The Effect of Chinese Characters on the Speech Perception and Production of Retroflex Sibilants in Taiwan Mandarin
Tso, Ru-Ping Ruby
Doctor of Philosophy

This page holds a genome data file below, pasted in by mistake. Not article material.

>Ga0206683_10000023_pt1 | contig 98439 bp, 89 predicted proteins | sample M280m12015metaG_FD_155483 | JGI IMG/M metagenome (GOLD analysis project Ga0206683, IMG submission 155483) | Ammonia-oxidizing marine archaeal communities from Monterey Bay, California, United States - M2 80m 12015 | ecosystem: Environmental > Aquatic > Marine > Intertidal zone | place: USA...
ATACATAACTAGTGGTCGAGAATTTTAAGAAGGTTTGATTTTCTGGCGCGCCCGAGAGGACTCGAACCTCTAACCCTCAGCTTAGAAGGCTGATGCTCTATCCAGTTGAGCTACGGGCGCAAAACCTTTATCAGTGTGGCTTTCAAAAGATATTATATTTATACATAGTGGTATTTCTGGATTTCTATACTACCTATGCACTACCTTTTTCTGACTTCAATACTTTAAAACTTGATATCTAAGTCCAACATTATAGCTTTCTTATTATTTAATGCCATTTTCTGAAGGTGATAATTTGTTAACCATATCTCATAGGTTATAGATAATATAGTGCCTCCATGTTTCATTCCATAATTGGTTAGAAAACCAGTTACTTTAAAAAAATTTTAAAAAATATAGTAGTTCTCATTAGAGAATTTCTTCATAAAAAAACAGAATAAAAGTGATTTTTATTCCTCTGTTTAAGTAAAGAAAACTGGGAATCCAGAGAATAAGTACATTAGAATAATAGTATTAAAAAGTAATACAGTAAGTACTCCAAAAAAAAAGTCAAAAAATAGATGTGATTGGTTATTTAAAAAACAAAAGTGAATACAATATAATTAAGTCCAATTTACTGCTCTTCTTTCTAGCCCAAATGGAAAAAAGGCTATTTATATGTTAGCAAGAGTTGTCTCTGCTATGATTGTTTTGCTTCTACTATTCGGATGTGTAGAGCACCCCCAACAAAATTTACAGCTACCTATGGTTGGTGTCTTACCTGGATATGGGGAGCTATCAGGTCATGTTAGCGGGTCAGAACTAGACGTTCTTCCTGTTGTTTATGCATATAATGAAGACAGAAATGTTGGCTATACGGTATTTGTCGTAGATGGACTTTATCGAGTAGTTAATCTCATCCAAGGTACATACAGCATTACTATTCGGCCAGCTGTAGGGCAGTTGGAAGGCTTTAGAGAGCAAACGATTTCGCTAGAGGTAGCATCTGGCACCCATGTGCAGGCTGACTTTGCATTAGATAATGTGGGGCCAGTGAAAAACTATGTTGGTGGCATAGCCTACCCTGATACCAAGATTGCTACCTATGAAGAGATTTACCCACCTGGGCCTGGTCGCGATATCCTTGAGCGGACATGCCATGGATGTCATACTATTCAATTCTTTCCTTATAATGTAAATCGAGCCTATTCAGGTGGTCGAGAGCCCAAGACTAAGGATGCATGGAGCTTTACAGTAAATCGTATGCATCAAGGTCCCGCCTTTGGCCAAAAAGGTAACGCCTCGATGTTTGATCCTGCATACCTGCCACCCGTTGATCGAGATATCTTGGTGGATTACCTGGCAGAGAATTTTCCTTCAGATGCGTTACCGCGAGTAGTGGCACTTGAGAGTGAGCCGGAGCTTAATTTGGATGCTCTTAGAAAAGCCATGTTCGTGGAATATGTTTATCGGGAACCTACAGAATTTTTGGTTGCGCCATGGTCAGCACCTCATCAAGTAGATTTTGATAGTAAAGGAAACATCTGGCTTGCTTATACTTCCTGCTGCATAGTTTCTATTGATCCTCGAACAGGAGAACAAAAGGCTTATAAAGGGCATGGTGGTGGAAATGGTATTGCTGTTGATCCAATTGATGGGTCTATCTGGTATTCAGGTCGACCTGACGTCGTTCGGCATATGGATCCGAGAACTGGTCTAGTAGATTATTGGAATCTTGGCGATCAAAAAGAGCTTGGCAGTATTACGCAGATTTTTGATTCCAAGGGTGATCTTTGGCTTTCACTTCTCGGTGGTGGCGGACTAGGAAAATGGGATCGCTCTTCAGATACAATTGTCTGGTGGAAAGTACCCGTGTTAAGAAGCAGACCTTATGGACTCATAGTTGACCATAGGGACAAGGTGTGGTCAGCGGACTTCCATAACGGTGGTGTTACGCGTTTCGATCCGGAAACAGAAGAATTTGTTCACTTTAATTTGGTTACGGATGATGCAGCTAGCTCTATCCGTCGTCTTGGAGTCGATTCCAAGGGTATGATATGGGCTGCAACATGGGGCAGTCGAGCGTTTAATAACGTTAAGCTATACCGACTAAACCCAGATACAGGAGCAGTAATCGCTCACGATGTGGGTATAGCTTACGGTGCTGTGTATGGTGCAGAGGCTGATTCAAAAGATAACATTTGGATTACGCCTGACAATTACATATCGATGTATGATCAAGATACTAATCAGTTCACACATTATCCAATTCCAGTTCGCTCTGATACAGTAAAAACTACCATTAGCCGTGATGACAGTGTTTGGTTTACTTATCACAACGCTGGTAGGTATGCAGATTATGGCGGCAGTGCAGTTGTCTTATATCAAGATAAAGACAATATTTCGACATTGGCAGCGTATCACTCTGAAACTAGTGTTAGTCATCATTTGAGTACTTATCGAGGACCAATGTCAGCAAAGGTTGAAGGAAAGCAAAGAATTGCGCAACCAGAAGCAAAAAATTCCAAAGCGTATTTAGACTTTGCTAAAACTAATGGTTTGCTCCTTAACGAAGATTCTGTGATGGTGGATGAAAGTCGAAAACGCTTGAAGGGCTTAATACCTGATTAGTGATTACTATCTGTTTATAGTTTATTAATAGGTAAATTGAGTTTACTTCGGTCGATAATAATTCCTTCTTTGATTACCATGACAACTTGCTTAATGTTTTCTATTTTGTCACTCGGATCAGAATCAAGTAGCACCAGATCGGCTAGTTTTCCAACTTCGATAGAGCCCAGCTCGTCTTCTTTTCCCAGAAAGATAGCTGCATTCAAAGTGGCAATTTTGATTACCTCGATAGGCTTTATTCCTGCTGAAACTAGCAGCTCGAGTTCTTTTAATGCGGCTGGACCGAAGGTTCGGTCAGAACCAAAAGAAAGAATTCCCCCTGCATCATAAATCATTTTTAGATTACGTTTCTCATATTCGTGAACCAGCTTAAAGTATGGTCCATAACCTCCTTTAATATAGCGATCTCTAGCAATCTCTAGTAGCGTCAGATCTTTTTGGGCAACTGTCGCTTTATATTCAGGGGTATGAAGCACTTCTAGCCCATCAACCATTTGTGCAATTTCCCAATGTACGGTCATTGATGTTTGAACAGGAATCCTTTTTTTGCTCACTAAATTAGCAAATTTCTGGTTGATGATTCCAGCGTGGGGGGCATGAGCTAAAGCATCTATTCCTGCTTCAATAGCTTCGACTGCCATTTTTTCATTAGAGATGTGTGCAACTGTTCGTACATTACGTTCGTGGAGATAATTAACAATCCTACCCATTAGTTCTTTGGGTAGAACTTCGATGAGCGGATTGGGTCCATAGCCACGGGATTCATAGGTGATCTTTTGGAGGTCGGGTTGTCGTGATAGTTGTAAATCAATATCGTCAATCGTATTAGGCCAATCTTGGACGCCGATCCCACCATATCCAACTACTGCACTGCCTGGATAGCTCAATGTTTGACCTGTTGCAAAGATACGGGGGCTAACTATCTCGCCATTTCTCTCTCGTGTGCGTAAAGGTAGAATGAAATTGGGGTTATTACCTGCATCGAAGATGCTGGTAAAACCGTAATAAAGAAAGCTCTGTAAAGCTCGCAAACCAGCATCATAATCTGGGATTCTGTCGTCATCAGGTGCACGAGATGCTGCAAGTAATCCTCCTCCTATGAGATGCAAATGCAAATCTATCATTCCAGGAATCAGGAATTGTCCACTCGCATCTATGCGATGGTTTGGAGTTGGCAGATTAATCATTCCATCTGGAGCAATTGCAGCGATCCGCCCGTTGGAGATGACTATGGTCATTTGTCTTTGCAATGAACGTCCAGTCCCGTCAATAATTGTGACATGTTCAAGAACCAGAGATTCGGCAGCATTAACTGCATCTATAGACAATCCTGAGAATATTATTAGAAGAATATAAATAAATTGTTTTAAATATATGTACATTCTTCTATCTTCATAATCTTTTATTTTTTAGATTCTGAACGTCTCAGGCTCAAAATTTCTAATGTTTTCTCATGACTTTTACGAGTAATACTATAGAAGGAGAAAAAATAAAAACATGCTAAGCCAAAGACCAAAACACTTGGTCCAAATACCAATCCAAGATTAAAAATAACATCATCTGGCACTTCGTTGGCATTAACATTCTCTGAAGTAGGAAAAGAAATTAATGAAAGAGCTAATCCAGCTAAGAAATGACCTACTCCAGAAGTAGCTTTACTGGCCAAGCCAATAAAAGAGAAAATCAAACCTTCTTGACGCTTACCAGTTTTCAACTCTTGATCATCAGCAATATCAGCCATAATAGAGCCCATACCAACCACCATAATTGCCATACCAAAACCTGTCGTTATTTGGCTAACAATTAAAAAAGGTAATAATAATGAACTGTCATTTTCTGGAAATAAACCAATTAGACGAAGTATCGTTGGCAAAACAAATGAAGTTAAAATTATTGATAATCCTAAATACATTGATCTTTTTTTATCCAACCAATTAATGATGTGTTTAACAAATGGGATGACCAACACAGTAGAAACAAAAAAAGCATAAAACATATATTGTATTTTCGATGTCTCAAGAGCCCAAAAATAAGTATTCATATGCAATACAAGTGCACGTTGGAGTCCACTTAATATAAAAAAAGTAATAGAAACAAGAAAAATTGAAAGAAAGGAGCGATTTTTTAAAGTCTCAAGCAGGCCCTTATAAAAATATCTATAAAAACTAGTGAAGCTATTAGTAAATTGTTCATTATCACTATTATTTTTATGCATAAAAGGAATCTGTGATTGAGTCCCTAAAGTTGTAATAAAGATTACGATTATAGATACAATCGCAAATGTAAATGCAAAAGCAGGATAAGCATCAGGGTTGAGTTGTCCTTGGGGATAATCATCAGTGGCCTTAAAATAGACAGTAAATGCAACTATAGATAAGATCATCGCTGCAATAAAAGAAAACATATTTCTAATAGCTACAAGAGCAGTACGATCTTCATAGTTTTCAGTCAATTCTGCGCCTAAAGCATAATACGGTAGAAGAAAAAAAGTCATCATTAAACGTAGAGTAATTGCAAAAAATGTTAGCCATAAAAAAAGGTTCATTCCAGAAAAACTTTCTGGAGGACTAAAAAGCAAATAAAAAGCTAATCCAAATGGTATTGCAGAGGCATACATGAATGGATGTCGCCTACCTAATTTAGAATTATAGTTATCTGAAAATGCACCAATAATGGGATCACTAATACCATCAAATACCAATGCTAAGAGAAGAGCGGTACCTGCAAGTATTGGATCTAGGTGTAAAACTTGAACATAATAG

Evidence has shown that subtle implicit information of a speaker’s characteristics or social identity inferred by the listener can influence how language varieties are perceived, and can cause significant effects on the result of speech perception (e.g., Williams 1976; Beebe 1981; Thakerar and Giles 1981; Niedzielski 1999; Hay et al. 2006a; Hay and Drager 2010; Koops 2011). This dissertation aimed at studying the effects of Chinese orthography on the speech production and perception of retroflex sibilants in Mandarin Chinese. The two variants of written Chinese characters, traditional and simplified, served as subtle implicit information to index speaker’s identity of a Taiwan Mandarin speaker or Beijing Mandarin speaker respectively. The experiment designs were based on the hypotheses that Taiwan Mandarin speakers are aware of the differences between the Taiwan Mandarin dialect and the Beijing Mandarin dialect at both segmental and suprasegmental level. Furthermore, Taiwan Mandarin speakers can activate dialectal features of Beijing Mandarin with the presence of simplified Chinese characters. In the word-identification tasks of the perception study, a statistically significant relationship between the identification of retroflex phonemes and the variety of written Chinese characters was found for all participants with a Person’s chi-square test of association. With a 95% confidence interval, the odds ratio estimated that with the presence of simplified Chinese characters, participants were at least 1.83 times more likely to identify a retroflex audio stimulus with the actual retroflex phoneme instead of its corresponding alveolar sound than with the presence of traditional Chinese characters. The effect of character variation on speech production was not as straightforward as that in perception. From the data collected in this study, minimal effect was found; however, when taking the speaker’s attitude towards different varieties of characters into consideration, personal preferences toward the varieties of characters may lead to a stylistic and intentional variation in speech production of retroflex sibilants. It was found through the interview with participants of this study that Taiwan Mandarin speakers were fully aware of the variation in the production of retroflex sibilants. They were also aware of the association between simplified characters and the Beijing Mandarin dialect and this association was activated during the speech perception and production experiments of this dissertation. This study adds to the finding of research in sociophonetic variations that an asymmetry in speech production and speech perception may be a deliberate choice of the speaker instead of a result of unconscious perception and production of speech. In addition, this dissertation also shows that the abundant cultural and ideological values associated with the usage of Chinese written characters and spoken dialects are potential topics of future research.